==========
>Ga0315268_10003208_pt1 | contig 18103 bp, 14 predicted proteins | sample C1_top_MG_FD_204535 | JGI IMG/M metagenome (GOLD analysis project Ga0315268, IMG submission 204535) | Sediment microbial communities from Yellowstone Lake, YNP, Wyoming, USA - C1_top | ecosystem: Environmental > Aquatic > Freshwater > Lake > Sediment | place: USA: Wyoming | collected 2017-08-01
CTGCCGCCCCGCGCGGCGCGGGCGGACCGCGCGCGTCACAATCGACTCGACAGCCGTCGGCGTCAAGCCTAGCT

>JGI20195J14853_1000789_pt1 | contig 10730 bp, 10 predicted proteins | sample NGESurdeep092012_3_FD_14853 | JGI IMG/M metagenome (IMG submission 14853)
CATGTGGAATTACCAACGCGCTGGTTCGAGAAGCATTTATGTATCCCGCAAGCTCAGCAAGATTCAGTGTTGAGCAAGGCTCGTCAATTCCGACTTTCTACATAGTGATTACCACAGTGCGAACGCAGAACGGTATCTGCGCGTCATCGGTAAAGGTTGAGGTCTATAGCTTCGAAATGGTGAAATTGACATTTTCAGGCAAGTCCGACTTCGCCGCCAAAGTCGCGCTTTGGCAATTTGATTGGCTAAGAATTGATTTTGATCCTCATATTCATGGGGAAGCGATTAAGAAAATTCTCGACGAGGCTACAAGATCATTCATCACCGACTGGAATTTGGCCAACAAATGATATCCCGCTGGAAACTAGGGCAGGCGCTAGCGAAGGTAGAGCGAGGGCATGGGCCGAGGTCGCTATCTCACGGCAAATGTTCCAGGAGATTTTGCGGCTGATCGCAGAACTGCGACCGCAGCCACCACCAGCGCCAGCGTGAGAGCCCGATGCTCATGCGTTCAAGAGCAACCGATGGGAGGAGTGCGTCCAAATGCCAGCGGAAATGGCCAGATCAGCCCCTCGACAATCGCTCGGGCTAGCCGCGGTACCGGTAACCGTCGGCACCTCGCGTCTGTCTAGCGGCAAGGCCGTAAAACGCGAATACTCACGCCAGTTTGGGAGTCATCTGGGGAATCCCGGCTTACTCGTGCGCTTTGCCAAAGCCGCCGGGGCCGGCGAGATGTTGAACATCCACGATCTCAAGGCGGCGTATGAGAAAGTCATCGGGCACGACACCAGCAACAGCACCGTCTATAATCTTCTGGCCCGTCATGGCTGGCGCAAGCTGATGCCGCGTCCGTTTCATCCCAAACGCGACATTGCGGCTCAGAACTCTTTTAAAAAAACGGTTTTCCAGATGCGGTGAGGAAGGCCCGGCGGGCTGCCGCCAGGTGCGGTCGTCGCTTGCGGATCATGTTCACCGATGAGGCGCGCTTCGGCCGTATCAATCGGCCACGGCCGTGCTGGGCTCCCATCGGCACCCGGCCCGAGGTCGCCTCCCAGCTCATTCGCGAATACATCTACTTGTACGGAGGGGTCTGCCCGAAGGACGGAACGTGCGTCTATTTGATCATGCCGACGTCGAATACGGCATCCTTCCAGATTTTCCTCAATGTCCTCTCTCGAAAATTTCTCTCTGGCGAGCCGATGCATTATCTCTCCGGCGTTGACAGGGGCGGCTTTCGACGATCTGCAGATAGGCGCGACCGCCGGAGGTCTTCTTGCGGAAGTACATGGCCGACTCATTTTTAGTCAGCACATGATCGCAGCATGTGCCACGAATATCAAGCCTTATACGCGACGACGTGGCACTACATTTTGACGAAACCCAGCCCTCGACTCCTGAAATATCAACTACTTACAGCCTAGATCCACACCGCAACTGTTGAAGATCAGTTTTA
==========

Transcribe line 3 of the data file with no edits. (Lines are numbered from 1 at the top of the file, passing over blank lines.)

>JGI20195J14853_1000789_pt1 | contig 10730 bp, 10 predicted proteins | sample NGESurdeep092012_3_FD_14853 | JGI IMG/M metagenome (IMG submission 14853)